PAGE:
I have a lot of books. This isn’t an apology or a confession; it’s just a fact. I have multiple advanced degrees in English so it’s hardly surprising, but given that much of my blogging and ranting are on pop culture topics like movies, TV, and the internet, I guess they sometimes get forgotten. There should be a word for blog-ranting: Rogging? Blanting? I’ll work on that. Anyway, my house is full of dusty tomes of literary criticism and rhetorical theory; heady volumes full of French philosophy, and of course hundreds of Star Trek and Star Wars paperbacks from the extended universe. Also, Xena: Warrior Princess and The X-Files. Shut up. Honestly, the only thing that separates these books from fan fiction is that the authors got paid to write them.
If you’ve been reading my blog for any amount of time, you know that I freaking love the internet. If you’ve known me for any amount of time, you know I also love my books. I’m literally surrounded by them. See what I did there? (Yes, that was a high brow joke.) You may also know about my bibliophilism if you’ve been to my house, but since that’s like three people, probably not. I’m kind of a reclusive loner; what some folks call a “writer.”
The point is, some of these texts (the more literary theory ones anyway) are really very useful and I do pull them off the shelf as references when I want to write about something deeper than whether or not Ripley from the Alien movie franchise was a metaphor for the Virgin Mary. Actually, that’s exactly the kind of topic I would use my literary theory books to write about. Also, when my friends randomly text me first thing in the morning to ask whether or not I know any authors who talk about cultural appropriation and the environment. Those are the kind of friends I have.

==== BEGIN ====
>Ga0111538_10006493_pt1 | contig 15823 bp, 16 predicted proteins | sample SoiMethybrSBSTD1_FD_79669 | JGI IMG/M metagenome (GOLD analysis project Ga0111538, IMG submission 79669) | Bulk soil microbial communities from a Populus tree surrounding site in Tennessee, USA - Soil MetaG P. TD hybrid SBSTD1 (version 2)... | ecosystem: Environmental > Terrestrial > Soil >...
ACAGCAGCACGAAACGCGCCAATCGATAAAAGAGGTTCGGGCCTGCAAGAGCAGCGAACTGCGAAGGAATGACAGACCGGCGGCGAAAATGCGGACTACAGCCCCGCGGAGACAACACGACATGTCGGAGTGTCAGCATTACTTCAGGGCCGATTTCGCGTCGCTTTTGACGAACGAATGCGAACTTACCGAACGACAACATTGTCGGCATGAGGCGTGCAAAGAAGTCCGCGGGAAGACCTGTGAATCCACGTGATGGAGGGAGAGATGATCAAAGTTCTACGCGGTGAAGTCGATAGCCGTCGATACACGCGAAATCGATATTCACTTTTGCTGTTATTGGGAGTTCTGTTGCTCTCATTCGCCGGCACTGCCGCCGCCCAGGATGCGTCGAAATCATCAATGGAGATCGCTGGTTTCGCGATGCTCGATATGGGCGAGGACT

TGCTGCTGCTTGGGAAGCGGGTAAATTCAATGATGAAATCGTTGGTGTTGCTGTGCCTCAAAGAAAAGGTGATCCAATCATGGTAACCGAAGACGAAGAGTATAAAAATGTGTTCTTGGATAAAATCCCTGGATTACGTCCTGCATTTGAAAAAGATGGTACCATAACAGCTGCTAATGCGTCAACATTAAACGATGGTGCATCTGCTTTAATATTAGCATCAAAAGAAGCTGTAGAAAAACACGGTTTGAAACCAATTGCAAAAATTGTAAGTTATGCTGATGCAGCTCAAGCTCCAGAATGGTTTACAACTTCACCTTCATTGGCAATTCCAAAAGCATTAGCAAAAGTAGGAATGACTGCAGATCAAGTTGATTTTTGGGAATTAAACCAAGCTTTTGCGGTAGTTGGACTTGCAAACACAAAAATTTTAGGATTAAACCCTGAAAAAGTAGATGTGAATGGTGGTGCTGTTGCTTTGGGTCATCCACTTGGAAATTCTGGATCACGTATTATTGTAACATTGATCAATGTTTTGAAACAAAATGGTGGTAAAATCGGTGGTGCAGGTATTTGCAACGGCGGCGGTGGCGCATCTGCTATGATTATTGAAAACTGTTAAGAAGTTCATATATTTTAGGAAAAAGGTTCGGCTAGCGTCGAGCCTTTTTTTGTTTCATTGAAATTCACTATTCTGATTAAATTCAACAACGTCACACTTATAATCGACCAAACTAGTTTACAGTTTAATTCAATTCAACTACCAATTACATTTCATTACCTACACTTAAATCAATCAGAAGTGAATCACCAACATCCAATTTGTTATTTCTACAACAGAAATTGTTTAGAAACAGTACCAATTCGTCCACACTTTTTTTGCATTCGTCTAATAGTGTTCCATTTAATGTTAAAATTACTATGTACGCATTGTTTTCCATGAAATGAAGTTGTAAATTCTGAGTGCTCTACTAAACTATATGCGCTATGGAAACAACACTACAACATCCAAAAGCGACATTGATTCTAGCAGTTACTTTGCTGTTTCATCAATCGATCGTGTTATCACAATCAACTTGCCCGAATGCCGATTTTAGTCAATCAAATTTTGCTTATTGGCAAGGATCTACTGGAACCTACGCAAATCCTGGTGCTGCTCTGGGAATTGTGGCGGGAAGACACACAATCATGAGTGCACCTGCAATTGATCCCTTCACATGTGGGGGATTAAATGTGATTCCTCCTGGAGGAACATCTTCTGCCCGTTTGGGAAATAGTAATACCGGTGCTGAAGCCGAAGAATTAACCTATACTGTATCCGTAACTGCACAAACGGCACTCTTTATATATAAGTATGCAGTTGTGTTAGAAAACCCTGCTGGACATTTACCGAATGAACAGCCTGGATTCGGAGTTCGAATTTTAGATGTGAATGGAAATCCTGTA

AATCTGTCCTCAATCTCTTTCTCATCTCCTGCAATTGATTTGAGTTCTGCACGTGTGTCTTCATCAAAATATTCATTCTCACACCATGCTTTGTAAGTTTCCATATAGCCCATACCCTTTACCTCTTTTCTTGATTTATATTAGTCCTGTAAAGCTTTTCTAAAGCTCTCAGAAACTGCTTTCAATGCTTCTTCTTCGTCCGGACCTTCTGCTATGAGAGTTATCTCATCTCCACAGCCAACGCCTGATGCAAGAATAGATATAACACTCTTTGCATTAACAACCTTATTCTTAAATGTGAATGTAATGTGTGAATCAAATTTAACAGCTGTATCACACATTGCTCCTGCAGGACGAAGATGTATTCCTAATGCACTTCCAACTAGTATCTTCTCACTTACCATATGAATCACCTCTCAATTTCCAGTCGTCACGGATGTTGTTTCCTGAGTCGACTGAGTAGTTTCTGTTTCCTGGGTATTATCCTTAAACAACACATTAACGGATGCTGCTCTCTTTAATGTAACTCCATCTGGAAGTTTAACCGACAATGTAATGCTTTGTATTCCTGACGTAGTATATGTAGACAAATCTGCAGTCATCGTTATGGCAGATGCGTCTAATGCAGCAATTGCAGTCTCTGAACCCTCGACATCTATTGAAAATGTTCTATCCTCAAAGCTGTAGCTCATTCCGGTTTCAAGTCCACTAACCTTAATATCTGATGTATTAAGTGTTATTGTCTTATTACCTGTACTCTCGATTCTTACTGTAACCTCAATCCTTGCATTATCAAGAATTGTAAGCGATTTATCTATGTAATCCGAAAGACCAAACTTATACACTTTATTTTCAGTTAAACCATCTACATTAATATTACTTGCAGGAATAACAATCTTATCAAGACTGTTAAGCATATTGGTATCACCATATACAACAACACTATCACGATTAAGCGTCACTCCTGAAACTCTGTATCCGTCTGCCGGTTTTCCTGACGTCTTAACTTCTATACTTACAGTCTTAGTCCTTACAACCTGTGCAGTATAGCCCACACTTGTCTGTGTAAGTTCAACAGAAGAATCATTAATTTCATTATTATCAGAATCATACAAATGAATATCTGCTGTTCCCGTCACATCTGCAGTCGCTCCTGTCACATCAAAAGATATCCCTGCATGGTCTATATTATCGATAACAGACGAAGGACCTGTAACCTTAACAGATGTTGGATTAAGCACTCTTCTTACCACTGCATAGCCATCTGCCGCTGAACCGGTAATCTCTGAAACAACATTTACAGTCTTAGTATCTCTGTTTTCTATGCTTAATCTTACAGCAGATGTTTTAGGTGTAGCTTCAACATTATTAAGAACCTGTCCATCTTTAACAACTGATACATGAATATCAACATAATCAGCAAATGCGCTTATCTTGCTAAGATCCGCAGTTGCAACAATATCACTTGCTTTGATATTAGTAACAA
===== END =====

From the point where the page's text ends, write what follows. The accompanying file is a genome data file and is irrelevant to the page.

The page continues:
I actually love it when people ask me if I know something about something. I probably do. Not to toot my own horn, but I read a lot and I have a good memory so it’s likely I’ve come across what you’re wondering about at some point in my virtual and/or literary travels. One reason I love getting asked random questions is because I can pull a book off my shelf that I haven’t looked at in a while and remind myself of fascinating stuff that I’m interested in while sneezing uncontrollably from the dust of a thousand cat naps.
A factoid I learned recently is that white tailed deer (and possibly other species of hoofed “herbivores”) actually eat small birds when they get the chance. They’re not effective hunters; they just opportunistically munch when the birds are nesting in low-hanging branches or get caught in scientists’ nets. Deer are d!cks. This is but one example the kind of minutia I have at my fingertips. If you want to know more, I suggest you take LeVar Burton’s advice and visit your local library to “read more about it.” In addition to information on the dietary surprises of Odocoileus Virginianus, books also have useful information in them.
In summation, deer are lazy pollotarians, my classical literature is covered in cat fur because no one ever asks about Nathaniel Hawthorne’s The Blithedale Romance, and if you’re interested in post-colonization theory, I recommend everything by Gayatri Spivak.